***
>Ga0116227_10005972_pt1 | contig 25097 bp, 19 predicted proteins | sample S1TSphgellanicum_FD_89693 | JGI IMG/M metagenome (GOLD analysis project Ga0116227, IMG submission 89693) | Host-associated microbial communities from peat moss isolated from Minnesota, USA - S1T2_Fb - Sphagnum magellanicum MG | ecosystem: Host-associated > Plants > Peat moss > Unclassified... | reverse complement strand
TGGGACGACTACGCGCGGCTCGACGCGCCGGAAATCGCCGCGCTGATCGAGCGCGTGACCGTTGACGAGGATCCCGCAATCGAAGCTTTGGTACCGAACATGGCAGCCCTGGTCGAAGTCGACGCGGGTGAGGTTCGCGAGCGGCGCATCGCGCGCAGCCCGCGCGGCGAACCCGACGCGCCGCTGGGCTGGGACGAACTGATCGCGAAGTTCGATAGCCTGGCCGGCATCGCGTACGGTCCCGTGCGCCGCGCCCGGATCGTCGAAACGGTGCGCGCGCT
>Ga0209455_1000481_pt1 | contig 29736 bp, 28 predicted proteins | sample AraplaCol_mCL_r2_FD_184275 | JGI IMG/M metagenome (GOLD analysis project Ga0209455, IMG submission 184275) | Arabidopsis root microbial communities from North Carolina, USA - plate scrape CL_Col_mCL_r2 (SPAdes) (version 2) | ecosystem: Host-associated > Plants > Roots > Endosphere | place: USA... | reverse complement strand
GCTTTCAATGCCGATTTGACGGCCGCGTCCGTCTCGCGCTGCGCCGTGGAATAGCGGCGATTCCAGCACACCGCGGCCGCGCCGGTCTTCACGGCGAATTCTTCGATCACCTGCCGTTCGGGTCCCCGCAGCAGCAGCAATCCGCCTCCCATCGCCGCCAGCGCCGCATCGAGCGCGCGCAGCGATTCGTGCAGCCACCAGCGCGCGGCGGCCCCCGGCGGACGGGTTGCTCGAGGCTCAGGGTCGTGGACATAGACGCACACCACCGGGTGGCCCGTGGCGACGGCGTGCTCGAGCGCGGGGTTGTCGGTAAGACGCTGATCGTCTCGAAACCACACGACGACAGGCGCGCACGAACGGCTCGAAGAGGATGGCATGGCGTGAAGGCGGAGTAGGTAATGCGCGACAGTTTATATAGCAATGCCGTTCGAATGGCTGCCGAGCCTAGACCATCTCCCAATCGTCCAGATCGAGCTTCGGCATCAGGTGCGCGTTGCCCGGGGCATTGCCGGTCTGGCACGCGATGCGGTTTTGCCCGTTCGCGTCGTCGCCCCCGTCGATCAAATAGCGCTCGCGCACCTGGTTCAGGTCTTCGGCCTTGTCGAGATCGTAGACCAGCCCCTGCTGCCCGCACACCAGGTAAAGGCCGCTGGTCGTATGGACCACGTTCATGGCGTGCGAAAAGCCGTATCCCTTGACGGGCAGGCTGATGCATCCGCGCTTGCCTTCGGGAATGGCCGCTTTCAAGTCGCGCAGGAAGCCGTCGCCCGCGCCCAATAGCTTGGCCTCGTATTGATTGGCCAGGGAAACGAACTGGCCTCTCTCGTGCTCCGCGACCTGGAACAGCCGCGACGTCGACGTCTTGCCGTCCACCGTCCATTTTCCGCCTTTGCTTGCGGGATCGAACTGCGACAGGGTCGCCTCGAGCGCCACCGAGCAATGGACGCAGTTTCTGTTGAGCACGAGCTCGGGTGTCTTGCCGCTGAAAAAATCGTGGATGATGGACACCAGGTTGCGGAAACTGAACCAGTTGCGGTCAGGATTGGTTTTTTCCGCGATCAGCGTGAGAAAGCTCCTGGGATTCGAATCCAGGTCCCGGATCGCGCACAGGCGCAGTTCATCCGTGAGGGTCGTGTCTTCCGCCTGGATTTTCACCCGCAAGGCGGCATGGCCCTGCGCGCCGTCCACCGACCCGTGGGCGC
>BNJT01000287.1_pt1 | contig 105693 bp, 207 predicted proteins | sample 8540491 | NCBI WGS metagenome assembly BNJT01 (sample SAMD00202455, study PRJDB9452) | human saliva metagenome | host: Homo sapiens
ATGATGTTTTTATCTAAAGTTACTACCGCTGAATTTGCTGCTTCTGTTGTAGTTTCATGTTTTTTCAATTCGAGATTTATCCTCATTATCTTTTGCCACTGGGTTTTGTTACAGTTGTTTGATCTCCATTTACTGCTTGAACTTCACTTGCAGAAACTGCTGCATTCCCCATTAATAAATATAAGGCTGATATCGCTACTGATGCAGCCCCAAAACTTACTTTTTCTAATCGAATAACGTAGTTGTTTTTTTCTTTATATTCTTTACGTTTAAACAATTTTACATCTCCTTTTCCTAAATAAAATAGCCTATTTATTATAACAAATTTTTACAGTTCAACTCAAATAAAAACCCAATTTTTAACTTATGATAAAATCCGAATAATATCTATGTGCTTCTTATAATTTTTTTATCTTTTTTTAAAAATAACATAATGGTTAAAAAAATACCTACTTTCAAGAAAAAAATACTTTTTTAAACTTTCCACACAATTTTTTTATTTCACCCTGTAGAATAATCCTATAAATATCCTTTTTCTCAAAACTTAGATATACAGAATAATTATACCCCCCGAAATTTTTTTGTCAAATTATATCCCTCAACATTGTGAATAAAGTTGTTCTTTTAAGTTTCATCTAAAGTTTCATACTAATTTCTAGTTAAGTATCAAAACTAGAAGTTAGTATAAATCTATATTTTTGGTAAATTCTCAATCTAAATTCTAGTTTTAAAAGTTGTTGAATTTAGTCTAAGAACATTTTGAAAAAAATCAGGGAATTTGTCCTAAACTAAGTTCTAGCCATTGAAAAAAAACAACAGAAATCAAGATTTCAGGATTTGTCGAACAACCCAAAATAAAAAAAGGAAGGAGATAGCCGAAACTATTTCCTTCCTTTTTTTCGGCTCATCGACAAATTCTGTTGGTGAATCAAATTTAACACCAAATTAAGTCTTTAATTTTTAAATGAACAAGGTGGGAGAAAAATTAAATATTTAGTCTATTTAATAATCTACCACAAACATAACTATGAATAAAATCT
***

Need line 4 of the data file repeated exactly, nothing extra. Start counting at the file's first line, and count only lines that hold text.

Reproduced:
GCTTTCAATGCCGATTTGACGGCCGCGTCCGTCTCGCGCTGCGCCGTGGAATAGCGGCGATTCCAGCACACCGCGGCCGCGCCGGTCTTCACGGCGAATTCTTCGATCACCTGCCGTTCGGGTCCCCGCAGCAGCAGCAATCCGCCTCCCATCGCCGCCAGCGCCGCATCGAGCGCGCGCAGCGATTCGTGCAGCCACCAGCGCGCGGCGGCCCCCGGCGGACGGGTTGCTCGAGGCTCAGGGTCGTGGACATAGACGCACACCACCGGGTGGCCCGTGGCGACGGCGTGCTCGAGCGCGGGGTTGTCGGTAAGACGCTGATCGTCTCGAAACCACACGACGACAGGCGCGCACGAACGGCTCGAAGAGGATGGCATGGCGTGAAGGCGGAGTAGGTAATGCGCGACAGTTTATATAGCAATGCCGTTCGAATGGCTGCCGAGCCTAGACCATCTCCCAATCGTCCAGATCGAGCTTCGGCATCAGGTGCGCGTTGCCCGGGGCATTGCCGGTCTGGCACGCGATGCGGTTTTGCCCGTTCGCGTCGTCGCCCCCGTCGATCAAATAGCGCTCGCGCACCTGGTTCAGGTCTTCGGCCTTGTCGAGATCGTAGACCAGCCCCTGCTGCCCGCACACCAGGTAAAGGCCGCTGGTCGTATGGACCACGTTCATGGCGTGCGAAAAGCCGTATCCCTTGACGGGCAGGCTGATGCATCCGCGCTTGCCTTCGGGAATGGCCGCTTTCAAGTCGCGCAGGAAGCCGTCGCCCGCGCCCAATAGCTTGGCCTCGTATTGATTGGCCAGGGAAACGAACTGGCCTCTCTCGTGCTCCGCGACCTGGAACAGCCGCGACGTCGACGTCTTGCCGTCCACCGTCCATTTTCCGCCTTTGCTTGCGGGATCGAACTGCGACAGGGTCGCCTCGAGCGCCACCGAGCAATGGACGCAGTTTCTGTTGAGCACGAGCTCGGGTGTCTTGCCGCTGAAAAAATCGTGGATGATGGACACCAGGTTGCGGAAACTGAACCAGTTGCGGTCAGGATTGGTTTTTTCCGCGATCAGCGTGAGAAAGCTCCTGGGATTCGAATCCAGGTCCCGGATCGCGCACAGGCGCAGTTCATCCGTGAGGGTCGTGTCTTCCGCCTGGATTTTCACCCGCAAGGCGGCATGGCCCTGCGCGCCGTCCACCGACCCGTGGGCGC